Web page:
Monday, September 25, 2006


Knowingly, deliberately kept in the dark


They gathered in B.C. Supreme Court: Basi, Basi, Virk, their lawyers, and the Special Prosecutor (on behalf of the people of B.C.) for a significant pre-trial hearing. A CanWest reporter was in the courtroom. Something must have happened, we know not what. The general public heard not a syllable about it.

This Sept. 18 hearing was intended to grapple with evidentiary readiness. At least, we think so. That's what the Attorney-General's office told me. But we don't really know because the event was knowingly and deliberately not reported in British Columbia's news media.

This was the hearing which would have -- should have -- told Canada that "We're finally ready to take Basi, Virk, and Basi to trial!" Either that, or they aren't ready. We simply don't know ... not even now, a week after the pre-trial decision.

Sept. 18 and 19, I searched every newspaper as well as CBC News and CKNW for this information, and found nothing, although this is a trial which could shake the very foundations of our governments.

That's why I e.mailed the Times Colonist. You saw the response kindly sent by the Editor-in-Chief confirming the hearing but providing no details. Why on earth not? Why not inform the people?

Either the defence and prosecution have gathered all the evidence they need and are ready to proceed to trial; or they still don't have all the evidence they need, and they requested a further delay. Which is it?

British Columbians have a need and a right to know 1) what is the trial date; or, 2) if delayed, until what date?

Unbelievably, we do not know at this point whether the Trial of the Century is on, or off, or sent to Syria via New York and Jordan. The entire B.C. Legislature remains under a cloud. We desperately need to clear the air.

In a Theocracy or a Dictatorship, such things might happen. But not in a Parliamentary Democracy. Not in Canada. Surely not.


The events leading up to the trial seem shrowded in mystery. It's great when a news suppier decides it's not worth writing about but still managed to be at the Court House. Managing the events seem to happen if the government is involved.

Yet when the cops showed up on the Clarkes' house, lo and behold a media crew just happened to be passing by. How fortunate for the media that withut any advanced notice they just happeded to be in the right place to attempt to cut down the Premier,
I would suggest that if nothing happened but that it was held over, the city editor (or whoever made the decision) may have simply decided that until something more substantive happens, no one is really interested. It has been a long time since any of this was in the news, so it has been forgotten by most people. Most people don't care if it has been held over. Most people won't care until something happens -- like the trial itself. Those who do care have other ways of keeping track.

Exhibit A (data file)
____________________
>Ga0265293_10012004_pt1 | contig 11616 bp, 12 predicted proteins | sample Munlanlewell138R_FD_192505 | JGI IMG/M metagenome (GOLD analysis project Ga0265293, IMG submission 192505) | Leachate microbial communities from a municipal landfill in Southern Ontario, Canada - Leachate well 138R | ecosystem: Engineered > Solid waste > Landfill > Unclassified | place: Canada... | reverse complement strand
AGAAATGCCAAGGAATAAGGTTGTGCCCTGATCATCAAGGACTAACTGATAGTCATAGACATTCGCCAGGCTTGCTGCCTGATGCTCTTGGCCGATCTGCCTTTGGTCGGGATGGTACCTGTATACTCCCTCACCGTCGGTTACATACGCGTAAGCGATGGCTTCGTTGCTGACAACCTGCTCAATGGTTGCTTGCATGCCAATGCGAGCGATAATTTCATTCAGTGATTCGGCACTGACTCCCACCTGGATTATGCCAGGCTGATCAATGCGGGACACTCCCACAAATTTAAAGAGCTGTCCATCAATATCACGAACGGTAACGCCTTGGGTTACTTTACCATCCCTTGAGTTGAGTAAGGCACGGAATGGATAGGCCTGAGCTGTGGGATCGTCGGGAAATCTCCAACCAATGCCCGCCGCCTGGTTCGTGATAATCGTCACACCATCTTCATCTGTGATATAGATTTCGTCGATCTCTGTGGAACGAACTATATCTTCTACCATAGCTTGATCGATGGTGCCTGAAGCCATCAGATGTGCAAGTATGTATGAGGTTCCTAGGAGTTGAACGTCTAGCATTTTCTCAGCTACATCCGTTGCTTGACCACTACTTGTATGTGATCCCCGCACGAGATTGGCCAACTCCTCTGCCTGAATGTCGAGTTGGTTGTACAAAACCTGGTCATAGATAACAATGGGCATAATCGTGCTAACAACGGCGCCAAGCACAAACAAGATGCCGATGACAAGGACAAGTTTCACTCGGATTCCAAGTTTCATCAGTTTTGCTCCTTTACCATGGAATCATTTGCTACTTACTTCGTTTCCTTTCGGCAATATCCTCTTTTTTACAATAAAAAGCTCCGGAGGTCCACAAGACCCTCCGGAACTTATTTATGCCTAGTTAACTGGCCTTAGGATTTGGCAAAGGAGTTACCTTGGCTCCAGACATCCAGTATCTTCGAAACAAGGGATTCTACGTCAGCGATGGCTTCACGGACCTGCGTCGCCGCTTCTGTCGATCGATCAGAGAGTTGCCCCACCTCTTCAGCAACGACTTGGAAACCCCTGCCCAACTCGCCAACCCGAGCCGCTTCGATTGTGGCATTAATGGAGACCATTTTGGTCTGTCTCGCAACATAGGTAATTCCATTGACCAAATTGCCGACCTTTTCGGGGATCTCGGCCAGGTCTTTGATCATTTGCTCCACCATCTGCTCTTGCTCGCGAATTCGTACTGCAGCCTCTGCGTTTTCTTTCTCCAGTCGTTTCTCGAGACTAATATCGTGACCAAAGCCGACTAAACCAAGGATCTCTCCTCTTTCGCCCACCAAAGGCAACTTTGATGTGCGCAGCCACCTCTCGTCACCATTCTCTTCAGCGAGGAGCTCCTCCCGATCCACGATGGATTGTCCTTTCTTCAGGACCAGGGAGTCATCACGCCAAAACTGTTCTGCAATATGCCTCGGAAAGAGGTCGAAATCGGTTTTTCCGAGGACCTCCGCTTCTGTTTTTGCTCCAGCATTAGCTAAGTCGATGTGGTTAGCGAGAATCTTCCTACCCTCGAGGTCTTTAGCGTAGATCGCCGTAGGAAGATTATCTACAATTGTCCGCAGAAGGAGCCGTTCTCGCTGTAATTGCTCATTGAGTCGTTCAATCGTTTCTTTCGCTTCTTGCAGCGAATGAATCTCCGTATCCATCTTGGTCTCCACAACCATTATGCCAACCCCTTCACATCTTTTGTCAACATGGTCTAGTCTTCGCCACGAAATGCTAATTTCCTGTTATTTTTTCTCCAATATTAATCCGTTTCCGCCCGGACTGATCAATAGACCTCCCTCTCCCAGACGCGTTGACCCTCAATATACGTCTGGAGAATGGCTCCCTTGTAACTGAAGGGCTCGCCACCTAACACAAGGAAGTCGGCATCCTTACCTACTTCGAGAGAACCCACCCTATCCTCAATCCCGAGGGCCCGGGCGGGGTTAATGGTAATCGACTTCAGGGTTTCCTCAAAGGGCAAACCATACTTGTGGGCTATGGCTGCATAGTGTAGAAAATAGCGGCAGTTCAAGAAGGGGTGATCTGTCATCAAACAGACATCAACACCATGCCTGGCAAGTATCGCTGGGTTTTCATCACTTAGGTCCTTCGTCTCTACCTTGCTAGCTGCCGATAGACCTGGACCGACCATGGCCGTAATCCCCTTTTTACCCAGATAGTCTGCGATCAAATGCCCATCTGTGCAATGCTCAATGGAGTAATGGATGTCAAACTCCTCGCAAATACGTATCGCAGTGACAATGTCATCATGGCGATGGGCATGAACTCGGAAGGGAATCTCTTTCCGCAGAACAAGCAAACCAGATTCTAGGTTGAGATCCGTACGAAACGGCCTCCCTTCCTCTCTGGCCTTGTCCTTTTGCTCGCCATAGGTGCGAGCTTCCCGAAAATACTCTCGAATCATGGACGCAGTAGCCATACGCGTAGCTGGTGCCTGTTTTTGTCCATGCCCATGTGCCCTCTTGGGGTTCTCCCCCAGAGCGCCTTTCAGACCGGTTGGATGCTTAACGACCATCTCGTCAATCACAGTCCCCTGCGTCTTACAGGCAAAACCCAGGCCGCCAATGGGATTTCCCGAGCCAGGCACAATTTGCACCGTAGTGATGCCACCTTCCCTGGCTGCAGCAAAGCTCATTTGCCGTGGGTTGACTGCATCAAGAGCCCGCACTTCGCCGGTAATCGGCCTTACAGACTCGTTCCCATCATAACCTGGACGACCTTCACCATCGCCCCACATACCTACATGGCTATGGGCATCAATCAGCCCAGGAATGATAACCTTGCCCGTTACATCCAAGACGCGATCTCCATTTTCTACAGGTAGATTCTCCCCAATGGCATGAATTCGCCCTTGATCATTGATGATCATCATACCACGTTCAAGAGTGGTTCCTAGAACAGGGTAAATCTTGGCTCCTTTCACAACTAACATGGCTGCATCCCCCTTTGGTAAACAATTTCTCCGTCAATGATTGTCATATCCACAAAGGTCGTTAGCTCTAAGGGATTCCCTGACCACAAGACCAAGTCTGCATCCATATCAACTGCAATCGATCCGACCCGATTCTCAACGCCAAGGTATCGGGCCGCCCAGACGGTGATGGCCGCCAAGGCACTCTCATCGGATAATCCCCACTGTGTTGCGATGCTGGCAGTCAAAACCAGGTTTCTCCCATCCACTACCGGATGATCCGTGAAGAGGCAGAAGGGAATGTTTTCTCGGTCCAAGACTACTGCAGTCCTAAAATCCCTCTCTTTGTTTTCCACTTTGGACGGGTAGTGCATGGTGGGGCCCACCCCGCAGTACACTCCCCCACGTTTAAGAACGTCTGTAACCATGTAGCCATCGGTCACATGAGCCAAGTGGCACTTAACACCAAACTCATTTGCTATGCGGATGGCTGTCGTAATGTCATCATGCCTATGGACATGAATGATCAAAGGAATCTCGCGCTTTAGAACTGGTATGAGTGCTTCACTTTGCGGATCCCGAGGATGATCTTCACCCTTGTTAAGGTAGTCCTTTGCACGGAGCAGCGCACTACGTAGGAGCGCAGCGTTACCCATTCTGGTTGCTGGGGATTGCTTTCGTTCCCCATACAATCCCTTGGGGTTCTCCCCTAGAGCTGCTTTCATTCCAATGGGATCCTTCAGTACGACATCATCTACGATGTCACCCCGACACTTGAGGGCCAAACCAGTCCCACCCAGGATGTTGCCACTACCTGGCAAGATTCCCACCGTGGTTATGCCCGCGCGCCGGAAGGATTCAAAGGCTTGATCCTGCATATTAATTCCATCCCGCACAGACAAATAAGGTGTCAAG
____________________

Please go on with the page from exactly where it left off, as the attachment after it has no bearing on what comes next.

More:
Don't forget that these people (the mainstream media) are profit-driven. Their main goal is to maximize revenue. If they decide that devoting space to the holding-over of a trial (if, indeed, that's what happened) that most people have forgotten is going to bore people, then they won't run it. They'll drop in a short piece about a voyeur in a women's washroom instead (as CBC did this morning).

Sure, they *should* run it, if the goal is keeping the people informed, but that's not the goal. And you don't have to subscribe to any conspiracy theory about the goal being to misinform or to help people to forget, in order to believe that.

Maybe there's more to it when you get to the Can-West corporate offices, or to the Asper family itself, but on this level? I don't think so. I think the editors and publishers are picked on the basis of general agreement with the conservative, mainstream bent, and the ability to watch and maximize the bottom line.
Anon, I have a fair idea of how a newsroom works and I'm just not ready to grant CanWest immunity from the demands of a healthy society.
Mary, perhaps The MisCho should write an opinion piece that explains the opinions that are involved in deciderating that Glen Clark's deck was worthy of daily coverage, even if that required endless repitition of the previous few days' footage and comments.....yet the first activity in months in a trial involving

"drugs, money-laundering, and organized crime, two privatization deals worth more than $1 billion, and allegations of breach of trust and fraud by top provincial government officials who have extensive connections with the federal Liberal party and the campaign to make Paul Martin leader and prime minister."

doesn't rise to the level of being of "interest? If she would be so kind as to explain I would even BUY that copy of the T-C and force my parrot to degrade his butt for a few days (if I had a parrot).
There used to be a list of upcoming trails on the court web site. I went looking for it after the articl about Basi and friends. Couldn't find it. Maybe I was looking in thw wrong places?